How to Buy a Car
If you'd like to buy a car, but don't know where to begin, read this post to learn about cost estimation, researching cars, and negotiating!
People like you or I know, we have an unshakeable belief that cars are living entities. You can develop a relationship with a car.
Just wanted to start this post with a quote from the legendary Jeremy Clarkson, known for hosting Top Gear and The Grand Tour, along with James May and Richard Hammond! What he says is absolutely right: cars are personal and you will develop a relationship with yours. You may even name your car (and many people do!).
But before you get to that point, you have to buy the car and that process can be a bit overwhelming at first. While the topic of buying a car is not necessarily "software engineering, finance, or investing", as was this blog's original focus, I've gotten a lot of questions about it from my network. So I figure a post on the overall steps and what to look out for would be a great help to anyone else who is considering buying a car.
One thing I would stress though is that cars are depreciating assets. You can't "diversify your portfolio of assets" like I discussed in my stock investing post by buying a car, unless it's a classic or a super car that is increasing in value over time. So the reasons for why people buy cars, as well as their relationship to them, can vary a lot from person to person. Some people view a car as a way to get from point A to point B. Those people likely value practicality and "bang for their buck". Others have a potentially deeper relationship to their cars and I count myself among that group (can't you tell by the opening quote to this post 😁?). I value aesthetics, tech features, build quality, and how the car makes me feel when I'm driving it.
Fortunately, whatever camp you're in, you can use the same steps to buy a car!
Step 0: Do some math
Before you start researching what car you want to buy, it's a good idea to think through finances. I know, shocking right 🤣? There are a lot of costs associated with owning a car:
If you are financing (as opposed to buying with cash), how much of a down payment do you want to make and what does that translate to in monthly costs for the remainder?
How much are you expecting to pay for car insurance?
How much are you expecting to pay for gas (or electricity, if you opt for a plug-in or electric vehicle)?
Do you want tax rebates for buying green cars? Many states offer this (and Tesla popularized it a bit), but there is a phaseout based on your income level, so double check that before assuming you get a rebate.
The last three bullet points are super variable because they vary across locations. So I'm gonna tackle how to estimate car payments per month, since that's pretty specific.
Monthly Payments for Financing
If you don't buy a car outright, and you are not leasing, then you will need to finance. What that means is that a bank is loaning you money for you to buy your car. But you need to pay that money back, with interest.
I'm gonna show you a formula to use for calculating monthly payments and then I'll show you how to cheat by using Google Sheets to calculate it for you 🤣.
Joking aside, knowing how to use common financial formulas in Google Sheets is a very good skill to have (which is a subject for another post).
Alright, math formula first. When you finance, you will be paying back a constant amount per month, comprised of two parts:
A part for your principal (that goes toward paying the loan's remaining balance)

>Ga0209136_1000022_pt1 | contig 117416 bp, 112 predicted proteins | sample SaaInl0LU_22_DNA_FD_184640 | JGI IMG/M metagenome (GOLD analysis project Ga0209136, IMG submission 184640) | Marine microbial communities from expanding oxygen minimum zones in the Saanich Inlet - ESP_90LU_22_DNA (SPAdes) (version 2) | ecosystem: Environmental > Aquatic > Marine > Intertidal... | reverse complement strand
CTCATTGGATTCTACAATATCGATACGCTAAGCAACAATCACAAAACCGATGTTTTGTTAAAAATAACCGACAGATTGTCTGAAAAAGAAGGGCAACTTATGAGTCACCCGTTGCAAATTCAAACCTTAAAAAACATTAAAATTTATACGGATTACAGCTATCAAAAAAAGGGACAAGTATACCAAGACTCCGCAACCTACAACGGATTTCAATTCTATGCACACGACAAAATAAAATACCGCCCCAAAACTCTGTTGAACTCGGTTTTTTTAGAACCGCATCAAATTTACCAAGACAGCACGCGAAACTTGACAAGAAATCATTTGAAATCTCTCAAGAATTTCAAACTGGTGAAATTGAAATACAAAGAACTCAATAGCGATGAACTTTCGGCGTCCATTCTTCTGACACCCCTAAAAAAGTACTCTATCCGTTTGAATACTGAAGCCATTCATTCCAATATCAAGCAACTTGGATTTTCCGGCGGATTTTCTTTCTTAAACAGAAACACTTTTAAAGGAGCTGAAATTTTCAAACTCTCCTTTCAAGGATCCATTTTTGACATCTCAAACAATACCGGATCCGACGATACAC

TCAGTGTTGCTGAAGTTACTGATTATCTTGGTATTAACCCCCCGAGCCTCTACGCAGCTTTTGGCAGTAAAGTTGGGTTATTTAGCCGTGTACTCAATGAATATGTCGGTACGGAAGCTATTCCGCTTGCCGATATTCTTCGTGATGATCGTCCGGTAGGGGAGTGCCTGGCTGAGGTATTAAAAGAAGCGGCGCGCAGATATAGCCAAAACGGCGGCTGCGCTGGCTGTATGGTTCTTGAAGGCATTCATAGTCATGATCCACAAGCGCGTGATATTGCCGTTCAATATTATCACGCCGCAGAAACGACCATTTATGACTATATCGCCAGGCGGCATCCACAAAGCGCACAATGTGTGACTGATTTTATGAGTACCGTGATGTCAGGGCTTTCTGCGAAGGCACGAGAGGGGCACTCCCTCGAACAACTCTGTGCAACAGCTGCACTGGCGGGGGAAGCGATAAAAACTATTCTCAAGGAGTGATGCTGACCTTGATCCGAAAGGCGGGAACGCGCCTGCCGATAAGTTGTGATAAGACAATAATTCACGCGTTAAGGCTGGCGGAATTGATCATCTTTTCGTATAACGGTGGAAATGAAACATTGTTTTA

A part for interest
These two parts together make up your constant monthly payment. Let's calculate that monthly payment:
P = (P0 * r) / [1 - (1 + r)^(-n)]
P = monthly payment
P0 = initial principal
r = interest rate per year
n = number of years
Let's say we have a 5 year, $30,000 car loan at 3% interest rate per year. We can directly use the formula above, but with a small change: we need to divide r by 12 (because there are 12 months in a year) and we need to multiply n by 12 (to account for monthly periods, rather than yearly periods):
r = 0.03
P0 = 30000
n = 5
P = (30000*0.03/12) / [1 - (1 + 0.03/12)^(-5*12)]
P = $539.06
What this means is that you will pay $539.06 per month for 60 months (5 years * 12 months/year). If we were to sum up all those payments, we'd get $32,343.64. See how you actually pay more than $30,000 by the end of the 5 years? That's all due to interest 🤦♂️.
Something to note: Remember how I said that your monthly payment is comprised of a part toward your principal and another part for interest? Since the total payment you make per month is not changing, the percentage of your monthly payment that will go toward principal will increase while the amount toward interest will decrease:
How to cheat with Google Sheets
Ok, so I showed you the complicated formula above and now you're wondering, "Isn't there anything that can just calculate the monthly payment for me?" Why, yes there is! Enter Google Sheets 😁.
My Investment Analyst brother swears by Excel, but I'm a Google dude so I love Google Sheets. There's a formula called PMT() that will calculate your monthly payments for you.
Note: The PMT() formula reports numbers as costs, so there will be a negative sign. If you would prefer to have the absolute value, just multiply your PMT formula by -1 😃
The PMT formula is incredibly useful. Make sure to have this in your back pocket. I'd recommend making a "scratch spreadsheet" where you list out loan amounts on successive rows and then in another column, use PMT to calculate the monthly payment for that loan. All you have to do is prepare the first row and then use the formula fill-down to populate monthly payments in all the following rows which depend on different loan amounts.
Another reason why it's good to have a scratch spreadsheet is that when you are at a dealership and they quote you on something, you can double check it super fast (I load Google Sheets on my phone and have formula spreadsheets ready to go).
I have even made a sample car loan payments Google Sheet for you to use! Feel free to use it for your own calculations! Just tap on File > Make a copy 😃
Step 1: Do some research
Filter your choices
If you already know what car you want to get, feel free to skip this step. But I think there could still be some useful nuggets in this step that you might want to scan 😁.
For those of you who don't know which car to choose, I totally get that. There are so many makes and models that it's easy to get choice paralysis.
But, there is something that can help us: Because of Step 0, you now probably have a relative price range in mind. That relative price will allow you to target a certain type of car segment.